As Citizenship and Immigration Canada announced plans to expedite applications coming from the Philippines in the wake of the typhoon, the law firm said it would help ensure affected members of the Filipino community can take advantage of the federal government’s measures.
“Miller Thomson will be providing general immigration legal advice to members of the Filipino community whose lives have been devastated by the impact of the typhoon,” the firm said, adding it’s “proceeding on a pro bono basis as part of the firm’s commitment to provide free legal services in matters of great importance and public interest.”
At the same time, Stikeman Elliott LLP announced a pledge to match donations made by its employees.
INQUIRY COMMITTEE RESIGNS
The Canadian Judicial Council committee conducting the inquiry into the matters related to Manitoba Court of Queen’s Bench Associate Chief Justice Lori Douglas has resigned after concluding it’s no longer “in a position to complete this inquiry.”
“In the normal course, by now the committee would have concluded its hearings, prepared its report, and forwarded it to the Canadian Judicial Council (Council) for consideration. As matters have transpired, more than two years have now gone by and the hearings have not been completed,” the committee said in its reasons last week.
“In light of recent events, it has become apparent that this committee as presently constituted will not be in a position to complete its inquiry and submit its report to the council for a very extended period of time. Even further delays and costs are unavoidable. In these circumstances, the committee has determined that it must consider whether the public interest would be better served by resigning to permit a new inquiry committee to be appointed.”
In a 10-page explanation signed by Alberta Chief Justice Catherine Fraser, Newfoundland and Labrador Chief Justice Derek Green, P.E.I. Supreme Court Chief Justice Jacqueline Matheson, Barry Adams, and Marie-Claude Landry, the committee lamented the various judicial reviews Douglas has pursued and how those proceedings have interrupted their inquiry.
“If this process is to work as Parliament intended, it is imperative that there be no ability to interrupt an inquiry with litigation in another court that spawns its own further litigation and takes the process ever further away from the object of the inquiry,” they wrote. “This is not in the public interest.”
SEVERANCE CALCULATOR APP LAUNCHED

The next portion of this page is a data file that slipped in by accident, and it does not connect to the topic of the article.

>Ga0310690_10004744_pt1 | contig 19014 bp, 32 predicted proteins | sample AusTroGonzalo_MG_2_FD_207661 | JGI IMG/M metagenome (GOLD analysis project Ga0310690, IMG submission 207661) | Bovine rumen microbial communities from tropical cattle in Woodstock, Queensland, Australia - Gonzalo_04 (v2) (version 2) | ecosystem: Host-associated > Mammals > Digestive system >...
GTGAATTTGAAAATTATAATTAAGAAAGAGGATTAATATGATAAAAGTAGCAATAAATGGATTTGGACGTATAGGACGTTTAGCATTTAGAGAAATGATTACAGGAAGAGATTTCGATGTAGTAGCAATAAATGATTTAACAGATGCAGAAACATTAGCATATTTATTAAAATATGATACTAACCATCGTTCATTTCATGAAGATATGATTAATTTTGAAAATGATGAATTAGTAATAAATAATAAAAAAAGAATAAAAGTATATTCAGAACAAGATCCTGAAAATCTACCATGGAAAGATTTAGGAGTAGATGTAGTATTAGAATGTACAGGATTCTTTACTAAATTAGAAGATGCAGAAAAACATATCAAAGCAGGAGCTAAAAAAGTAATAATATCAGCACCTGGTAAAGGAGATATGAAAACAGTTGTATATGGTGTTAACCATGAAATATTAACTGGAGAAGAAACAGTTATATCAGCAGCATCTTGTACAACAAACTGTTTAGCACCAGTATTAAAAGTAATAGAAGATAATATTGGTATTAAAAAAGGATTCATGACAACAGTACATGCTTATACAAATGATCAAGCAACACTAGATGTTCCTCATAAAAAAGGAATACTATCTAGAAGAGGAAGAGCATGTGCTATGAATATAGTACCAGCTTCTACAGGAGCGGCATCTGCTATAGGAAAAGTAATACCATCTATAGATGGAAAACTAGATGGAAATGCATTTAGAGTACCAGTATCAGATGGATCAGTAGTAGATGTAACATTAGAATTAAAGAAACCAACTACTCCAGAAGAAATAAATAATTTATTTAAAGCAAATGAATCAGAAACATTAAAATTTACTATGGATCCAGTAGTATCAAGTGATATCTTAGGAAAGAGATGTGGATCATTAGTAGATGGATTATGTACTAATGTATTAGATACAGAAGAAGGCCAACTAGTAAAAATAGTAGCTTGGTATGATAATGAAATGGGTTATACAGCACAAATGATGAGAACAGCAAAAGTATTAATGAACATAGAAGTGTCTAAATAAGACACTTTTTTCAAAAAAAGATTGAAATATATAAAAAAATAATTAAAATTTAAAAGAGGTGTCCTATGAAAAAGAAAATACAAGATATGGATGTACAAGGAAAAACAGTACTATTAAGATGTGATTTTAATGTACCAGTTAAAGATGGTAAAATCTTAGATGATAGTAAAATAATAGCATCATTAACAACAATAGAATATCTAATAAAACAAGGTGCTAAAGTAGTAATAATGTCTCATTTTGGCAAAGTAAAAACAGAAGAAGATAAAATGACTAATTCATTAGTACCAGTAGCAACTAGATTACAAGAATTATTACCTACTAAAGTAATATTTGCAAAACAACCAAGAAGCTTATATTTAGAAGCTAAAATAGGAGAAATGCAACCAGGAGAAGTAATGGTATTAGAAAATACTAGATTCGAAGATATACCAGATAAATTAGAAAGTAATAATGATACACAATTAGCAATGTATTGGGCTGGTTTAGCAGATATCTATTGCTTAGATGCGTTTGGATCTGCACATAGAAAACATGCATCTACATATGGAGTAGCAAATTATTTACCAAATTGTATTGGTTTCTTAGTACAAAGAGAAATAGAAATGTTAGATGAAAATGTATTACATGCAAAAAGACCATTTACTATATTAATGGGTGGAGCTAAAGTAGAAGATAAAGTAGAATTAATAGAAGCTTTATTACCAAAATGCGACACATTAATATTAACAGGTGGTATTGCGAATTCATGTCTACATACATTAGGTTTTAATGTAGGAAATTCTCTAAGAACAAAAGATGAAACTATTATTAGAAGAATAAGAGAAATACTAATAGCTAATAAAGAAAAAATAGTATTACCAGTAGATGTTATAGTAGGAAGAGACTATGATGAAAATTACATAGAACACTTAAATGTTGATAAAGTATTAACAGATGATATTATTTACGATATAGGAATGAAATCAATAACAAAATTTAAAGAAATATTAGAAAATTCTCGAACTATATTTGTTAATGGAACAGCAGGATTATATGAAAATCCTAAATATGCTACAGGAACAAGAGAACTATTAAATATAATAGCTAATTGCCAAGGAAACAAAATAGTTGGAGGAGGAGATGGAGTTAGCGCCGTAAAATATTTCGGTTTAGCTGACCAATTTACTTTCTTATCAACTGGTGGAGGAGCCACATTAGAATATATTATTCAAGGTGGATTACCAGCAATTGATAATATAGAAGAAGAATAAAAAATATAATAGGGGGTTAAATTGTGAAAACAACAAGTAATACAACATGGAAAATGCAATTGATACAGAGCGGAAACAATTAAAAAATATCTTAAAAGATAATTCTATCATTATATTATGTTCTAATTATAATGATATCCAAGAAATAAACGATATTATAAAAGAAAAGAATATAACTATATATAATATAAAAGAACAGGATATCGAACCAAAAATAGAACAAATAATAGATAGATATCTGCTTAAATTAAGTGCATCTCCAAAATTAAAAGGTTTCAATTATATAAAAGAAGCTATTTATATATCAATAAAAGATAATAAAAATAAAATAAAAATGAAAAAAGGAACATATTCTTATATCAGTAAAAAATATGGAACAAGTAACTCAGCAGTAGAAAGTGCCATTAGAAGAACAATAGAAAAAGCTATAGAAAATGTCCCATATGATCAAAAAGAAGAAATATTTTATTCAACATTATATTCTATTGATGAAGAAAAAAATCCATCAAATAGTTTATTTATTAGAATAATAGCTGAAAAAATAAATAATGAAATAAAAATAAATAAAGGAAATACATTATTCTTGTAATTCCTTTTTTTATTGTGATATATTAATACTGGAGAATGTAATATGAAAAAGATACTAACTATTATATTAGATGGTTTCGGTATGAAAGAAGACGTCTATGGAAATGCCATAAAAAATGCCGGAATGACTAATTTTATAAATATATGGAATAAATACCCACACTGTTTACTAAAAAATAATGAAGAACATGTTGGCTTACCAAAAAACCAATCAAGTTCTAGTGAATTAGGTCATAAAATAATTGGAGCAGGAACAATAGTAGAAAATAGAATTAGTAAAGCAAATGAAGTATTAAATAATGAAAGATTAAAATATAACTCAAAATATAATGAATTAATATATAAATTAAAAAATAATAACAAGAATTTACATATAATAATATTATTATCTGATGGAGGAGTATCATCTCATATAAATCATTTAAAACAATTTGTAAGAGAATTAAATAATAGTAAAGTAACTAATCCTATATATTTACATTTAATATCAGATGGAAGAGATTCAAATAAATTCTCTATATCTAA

A Toronto law firm is aiming to give dismissed employees a quick peak at their potential severance entitlement through a new iPhone application it’s billing as the first of its kind in Canada.
The Severance Calculator, from Toronto law firm Samfiru Tumarkin LLP, aims to help both employers and employees. Companies will be able to get a quick idea of how much they might have to pay a laid-off worker. Employees can use it to find out how much they might get as severance payment after answering a few questions such as age, position, and years worked.
The firm says the Severance Calculator is suitable for use across Canada.
“There’s no service like this,” said Lior Samfiru, a co-founding member of Samfiru Tumarkin.
Samfiru noted that in his practice, about 80 per cent of the employees he sees come to him with offers of insufficient severance packages.
“People end up accepting completely inadequate severance packages,” he said, adding the calculator should help clear up some of the misunderstandings about severance entitlements.
MCCARTHYS LAWYER NABS OBA FRANCHISE AWARD
McCarthy Tétrault LLP associate Adam Ship is the recipient of this year’s Ontario Bar Association Markus Cohen memorial award for excellence in franchise law.
The award is “in recognition of his outstanding written contribution to the development of franchise law in 2013,” the firm said, adding Ship won the award for the second consecutive year.
Ship, vice chairman of McCarthys’ national franchise and distribution group, practises complex commercial litigation and franchise distribution law.
The results of the latest Law Times online poll are in.
The majority of respondents said they don’t support a recent federal government move to double the victim fine surcharge and make it mandatory for all offenders. In total, 81 per cent of participants disagreed with the new law.
The poll follows a recent Law Times story that looked into how some Ontario judges are resisting the mandatory surcharge by, for example, giving offenders very long periods to pay.